Successful Use of Octreotide to Treat Ménétrier’s Disease: A Rare Cause of Abdominal Pain, Weight Loss, Edema, and Hypoalbuminemia
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- Rothenberg, M., Pai, R. & Stuart, K. Dig Dis Sci (2009) 54: 1403. doi:10.1007/s10620-009-0754-z
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Case Presentation and Evolution
A 75-year-old man presented with steadily increasing upper abdominal pain, worse after meals, over 6 weeks. He also described anorexia, early satiety, intermittent post-prandial nausea and bilious vomiting, as well as bilateral ankle edema and an unintentional 10-lb weight loss, despite daily use of lansoprazole and furosemide. He described no heartburn, dysphagia, melena, hematemesis, diarrhea, fevers, night sweats, or other cardiopulmonary or urinary symptoms. His past medical history was notable for mild gastroesophageal reflux, hypertension, depression, and benign prostatic hyperplasia. Current medications included lansoprazole, valsartan, furosemide, and escitalopram. He had a negative family history and did not smoke or drink alcohol. Physical examination was normal except for 2+ bilateral pitting edema to the knees.
The patient was treated empirically for H. pylori with a 14-day course of amoxicillin, clarithromycin, and lansoprazole based on the positive H. pylori serologies. After treatment, he continued taking a proton pump inhibitor twice daily but his symptoms did not change. He was also prescribed a brief course of prednisone that improved his peripheral eosinophilia; however, his symptoms continued to worsen.
Based on preliminary reports of octreotide being used to successfully treat Ménétrier’s disease [1–3], the patient was given several doses of octreotide (150 µg subcutaneously every 8 h), which he tolerated well. He then began monthly 20-mg depot octreotide injections. After 3 months, his albumin increased to 3.4 g/dl, his edema resolved, his abdominal symptoms improved, and he gained back much of the weight he had lost. Significant endoscopic improvement was seen on follow-up endoscopy four months later (Fig. 2c, d). He was able to stop the octreotide injections, and most recently—12 months since his third and last octreotide injection—he has been asymptomatic with a normal albumin of 3.9 g/dl and no eosinophilia. Repeat endoscopy showed normalization of the gastric mucosa (Fig. 2e, f).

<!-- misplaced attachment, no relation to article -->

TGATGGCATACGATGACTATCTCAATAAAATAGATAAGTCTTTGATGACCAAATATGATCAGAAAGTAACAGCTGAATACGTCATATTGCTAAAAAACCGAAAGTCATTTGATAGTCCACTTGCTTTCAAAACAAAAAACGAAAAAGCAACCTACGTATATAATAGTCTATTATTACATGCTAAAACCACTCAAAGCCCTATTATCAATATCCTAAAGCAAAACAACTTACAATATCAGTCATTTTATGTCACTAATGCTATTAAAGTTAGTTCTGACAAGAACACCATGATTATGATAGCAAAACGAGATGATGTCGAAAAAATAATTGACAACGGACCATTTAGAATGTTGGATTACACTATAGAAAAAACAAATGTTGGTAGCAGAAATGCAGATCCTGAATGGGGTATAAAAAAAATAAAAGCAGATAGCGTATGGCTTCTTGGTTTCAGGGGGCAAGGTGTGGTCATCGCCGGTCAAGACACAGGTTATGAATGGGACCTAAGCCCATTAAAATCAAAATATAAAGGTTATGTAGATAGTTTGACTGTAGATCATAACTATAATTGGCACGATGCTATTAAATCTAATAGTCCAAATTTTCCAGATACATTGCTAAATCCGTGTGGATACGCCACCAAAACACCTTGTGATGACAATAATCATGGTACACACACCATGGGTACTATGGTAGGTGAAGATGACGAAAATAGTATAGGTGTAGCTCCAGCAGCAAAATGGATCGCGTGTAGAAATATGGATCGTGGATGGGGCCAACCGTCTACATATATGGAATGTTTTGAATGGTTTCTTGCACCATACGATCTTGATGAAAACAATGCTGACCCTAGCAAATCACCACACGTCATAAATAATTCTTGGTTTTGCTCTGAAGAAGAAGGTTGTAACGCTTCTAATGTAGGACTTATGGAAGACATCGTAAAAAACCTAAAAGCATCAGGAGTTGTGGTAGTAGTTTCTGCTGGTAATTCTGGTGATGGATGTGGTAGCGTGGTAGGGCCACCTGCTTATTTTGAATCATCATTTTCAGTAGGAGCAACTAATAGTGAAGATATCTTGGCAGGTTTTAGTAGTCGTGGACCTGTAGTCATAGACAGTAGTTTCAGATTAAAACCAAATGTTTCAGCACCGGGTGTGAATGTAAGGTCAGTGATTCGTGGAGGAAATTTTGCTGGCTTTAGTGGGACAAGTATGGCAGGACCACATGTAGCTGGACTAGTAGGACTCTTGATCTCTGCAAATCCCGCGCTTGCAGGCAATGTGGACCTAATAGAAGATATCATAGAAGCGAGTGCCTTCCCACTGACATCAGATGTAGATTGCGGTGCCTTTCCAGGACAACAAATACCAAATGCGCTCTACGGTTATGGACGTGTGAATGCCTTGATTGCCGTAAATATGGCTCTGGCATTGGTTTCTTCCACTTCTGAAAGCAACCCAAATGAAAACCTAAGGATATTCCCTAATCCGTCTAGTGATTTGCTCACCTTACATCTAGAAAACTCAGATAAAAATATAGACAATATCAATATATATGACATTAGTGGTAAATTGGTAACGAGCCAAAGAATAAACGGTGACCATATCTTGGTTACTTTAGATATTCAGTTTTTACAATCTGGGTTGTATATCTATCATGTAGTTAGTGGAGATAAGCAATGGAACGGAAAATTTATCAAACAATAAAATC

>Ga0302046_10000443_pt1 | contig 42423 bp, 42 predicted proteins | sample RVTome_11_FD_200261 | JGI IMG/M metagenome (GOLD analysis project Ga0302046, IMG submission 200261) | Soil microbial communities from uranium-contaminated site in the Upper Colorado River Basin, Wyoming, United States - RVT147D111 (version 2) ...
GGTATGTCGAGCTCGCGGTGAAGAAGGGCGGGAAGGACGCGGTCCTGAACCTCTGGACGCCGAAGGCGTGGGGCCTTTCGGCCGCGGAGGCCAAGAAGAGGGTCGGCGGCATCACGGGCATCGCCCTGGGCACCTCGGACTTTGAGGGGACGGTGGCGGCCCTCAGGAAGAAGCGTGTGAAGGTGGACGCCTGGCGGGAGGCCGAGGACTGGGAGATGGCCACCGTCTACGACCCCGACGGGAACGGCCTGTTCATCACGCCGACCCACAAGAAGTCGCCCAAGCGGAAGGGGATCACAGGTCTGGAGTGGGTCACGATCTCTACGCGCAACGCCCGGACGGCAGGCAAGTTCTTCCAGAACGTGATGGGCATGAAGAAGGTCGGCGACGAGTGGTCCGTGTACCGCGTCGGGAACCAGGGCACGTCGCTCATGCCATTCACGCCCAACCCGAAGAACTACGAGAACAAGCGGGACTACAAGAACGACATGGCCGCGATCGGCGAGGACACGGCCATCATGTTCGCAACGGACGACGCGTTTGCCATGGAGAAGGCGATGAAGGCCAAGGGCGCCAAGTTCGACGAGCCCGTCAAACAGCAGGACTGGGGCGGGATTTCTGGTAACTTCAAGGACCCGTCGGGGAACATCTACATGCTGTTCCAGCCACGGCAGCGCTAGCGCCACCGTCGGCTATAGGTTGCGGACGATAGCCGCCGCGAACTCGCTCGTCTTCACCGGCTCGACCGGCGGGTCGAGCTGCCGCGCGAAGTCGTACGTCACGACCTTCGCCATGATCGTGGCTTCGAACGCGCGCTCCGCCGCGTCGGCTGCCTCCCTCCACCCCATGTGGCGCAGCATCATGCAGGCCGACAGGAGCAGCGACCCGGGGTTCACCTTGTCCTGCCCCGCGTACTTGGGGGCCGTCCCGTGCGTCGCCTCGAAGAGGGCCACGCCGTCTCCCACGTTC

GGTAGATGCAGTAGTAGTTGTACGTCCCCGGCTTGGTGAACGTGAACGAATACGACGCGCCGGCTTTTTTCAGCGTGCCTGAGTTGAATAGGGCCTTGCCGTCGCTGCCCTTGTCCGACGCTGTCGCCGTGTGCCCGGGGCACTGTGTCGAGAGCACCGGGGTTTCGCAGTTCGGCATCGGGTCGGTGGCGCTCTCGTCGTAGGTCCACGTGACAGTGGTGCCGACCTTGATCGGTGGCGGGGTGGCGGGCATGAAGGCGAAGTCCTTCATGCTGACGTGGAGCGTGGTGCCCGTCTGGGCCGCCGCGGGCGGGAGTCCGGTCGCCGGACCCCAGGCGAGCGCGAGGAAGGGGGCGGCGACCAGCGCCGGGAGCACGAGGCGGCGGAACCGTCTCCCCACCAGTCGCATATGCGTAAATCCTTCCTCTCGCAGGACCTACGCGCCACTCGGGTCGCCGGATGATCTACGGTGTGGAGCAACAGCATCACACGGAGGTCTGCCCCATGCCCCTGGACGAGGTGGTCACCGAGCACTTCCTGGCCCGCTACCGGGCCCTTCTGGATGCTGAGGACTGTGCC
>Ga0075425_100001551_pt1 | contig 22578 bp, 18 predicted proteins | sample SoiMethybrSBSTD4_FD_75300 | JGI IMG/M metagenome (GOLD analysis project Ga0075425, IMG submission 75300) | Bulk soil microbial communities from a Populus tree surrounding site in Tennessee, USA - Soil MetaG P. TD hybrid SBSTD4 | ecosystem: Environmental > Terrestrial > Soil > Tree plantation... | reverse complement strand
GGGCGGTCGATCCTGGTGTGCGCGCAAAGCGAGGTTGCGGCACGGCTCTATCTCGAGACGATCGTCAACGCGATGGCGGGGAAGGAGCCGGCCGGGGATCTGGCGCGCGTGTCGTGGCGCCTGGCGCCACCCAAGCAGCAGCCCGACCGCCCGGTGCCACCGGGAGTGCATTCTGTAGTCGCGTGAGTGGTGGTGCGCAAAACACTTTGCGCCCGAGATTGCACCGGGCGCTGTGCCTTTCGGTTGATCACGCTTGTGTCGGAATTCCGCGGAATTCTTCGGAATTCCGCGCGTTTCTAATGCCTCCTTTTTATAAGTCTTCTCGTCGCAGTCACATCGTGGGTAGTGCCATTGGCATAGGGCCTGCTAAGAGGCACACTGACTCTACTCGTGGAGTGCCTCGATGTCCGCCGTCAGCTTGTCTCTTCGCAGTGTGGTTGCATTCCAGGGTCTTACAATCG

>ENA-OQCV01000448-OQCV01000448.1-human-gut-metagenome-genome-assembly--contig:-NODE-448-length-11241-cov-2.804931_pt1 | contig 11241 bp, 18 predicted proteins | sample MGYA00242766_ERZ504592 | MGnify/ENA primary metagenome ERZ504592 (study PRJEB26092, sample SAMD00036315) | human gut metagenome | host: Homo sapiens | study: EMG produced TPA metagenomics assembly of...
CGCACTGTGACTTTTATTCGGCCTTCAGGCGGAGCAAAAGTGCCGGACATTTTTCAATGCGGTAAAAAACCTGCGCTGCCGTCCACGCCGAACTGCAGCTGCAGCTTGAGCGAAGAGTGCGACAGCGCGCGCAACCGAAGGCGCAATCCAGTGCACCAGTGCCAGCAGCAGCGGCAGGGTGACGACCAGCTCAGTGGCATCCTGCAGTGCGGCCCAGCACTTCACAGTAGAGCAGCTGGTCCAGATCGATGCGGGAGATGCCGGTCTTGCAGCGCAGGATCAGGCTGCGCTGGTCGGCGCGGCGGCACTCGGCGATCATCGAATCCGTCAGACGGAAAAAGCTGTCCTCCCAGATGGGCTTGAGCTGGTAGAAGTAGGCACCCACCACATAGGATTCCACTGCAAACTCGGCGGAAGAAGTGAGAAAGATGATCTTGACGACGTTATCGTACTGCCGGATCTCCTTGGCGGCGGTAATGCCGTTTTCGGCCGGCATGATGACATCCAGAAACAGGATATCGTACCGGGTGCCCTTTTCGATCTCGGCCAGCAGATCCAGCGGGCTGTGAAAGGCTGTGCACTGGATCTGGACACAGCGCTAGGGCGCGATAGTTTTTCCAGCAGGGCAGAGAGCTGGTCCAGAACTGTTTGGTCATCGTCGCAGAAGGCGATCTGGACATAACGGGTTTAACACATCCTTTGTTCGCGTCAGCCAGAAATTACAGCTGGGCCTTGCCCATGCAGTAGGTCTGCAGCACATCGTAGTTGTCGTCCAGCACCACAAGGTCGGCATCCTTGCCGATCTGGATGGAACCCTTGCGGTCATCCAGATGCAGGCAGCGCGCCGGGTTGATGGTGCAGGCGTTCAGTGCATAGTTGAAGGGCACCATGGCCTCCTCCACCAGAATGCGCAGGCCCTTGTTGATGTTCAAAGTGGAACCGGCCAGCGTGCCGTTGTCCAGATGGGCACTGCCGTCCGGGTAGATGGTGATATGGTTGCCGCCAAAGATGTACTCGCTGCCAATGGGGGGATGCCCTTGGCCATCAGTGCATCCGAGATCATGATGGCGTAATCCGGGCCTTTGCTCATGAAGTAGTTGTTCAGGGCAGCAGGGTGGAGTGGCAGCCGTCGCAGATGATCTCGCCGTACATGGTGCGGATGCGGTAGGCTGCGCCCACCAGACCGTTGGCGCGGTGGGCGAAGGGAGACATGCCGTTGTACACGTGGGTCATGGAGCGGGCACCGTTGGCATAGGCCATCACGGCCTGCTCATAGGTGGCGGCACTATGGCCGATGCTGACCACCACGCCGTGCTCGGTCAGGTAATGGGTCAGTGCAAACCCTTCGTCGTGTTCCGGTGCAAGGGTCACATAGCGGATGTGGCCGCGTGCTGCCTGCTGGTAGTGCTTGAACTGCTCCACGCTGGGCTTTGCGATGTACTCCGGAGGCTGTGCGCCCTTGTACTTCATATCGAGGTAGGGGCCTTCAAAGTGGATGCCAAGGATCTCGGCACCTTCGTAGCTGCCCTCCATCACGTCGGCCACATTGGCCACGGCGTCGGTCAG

Ménétrier’s disease, first described in 1888 by Pierre Ménétrier, is a rare, acquired disease of markedly hypertrophied gastric mucosal folds, often with associated achlorhydria and increased mucus production [4, 5]. Due to protein losses across the diseased gastric mucosa, profound hypoproteinemia with resultant edema or anasarca are often seen. The condition predominantly affects the gastric body and fundus, with relative sparing of the antrum; however, in children, it can involve the entire stomach. The disease carries an increased risk of subsequent gastric cancer, as high as a 2–15% lifetime risk; however, because of its rarity, the exact gastric cancer risk is unknown and there is no general consensus on endoscopic screening . Although usually progressive, it may be self-limited, particularly in children, where it has been associated with CMV infection (as well as H. pylori). Cases refractory to medical therapy may require subtotal gastrectomy, which leads to rapid improvement.
Patients with Ménétrier’s disease may be debilitated from epigastric pain, vomiting, weakness, fatigue, anorexia, weight loss, hypoalbuminemia, and edema  that are occasionally severe. In addition, patients may develop iron deficiency anemia from gastric blood loss. The symptoms and degree of hypoalbuminemia can be profound. Endoscopically, massively thickened irregular ‘cerebriform’ gastric folds are found in the proximal stomach amidst edematous mucosa. Histologically, the main finding is foveolar hyperplasia, i.e., massive overproliferation of the surface mucous-producing cells, with cystic dilation of pits. Frequently, a reduction in the number of parietal and chief cells is observed. Inflammation is variably present [4, 5].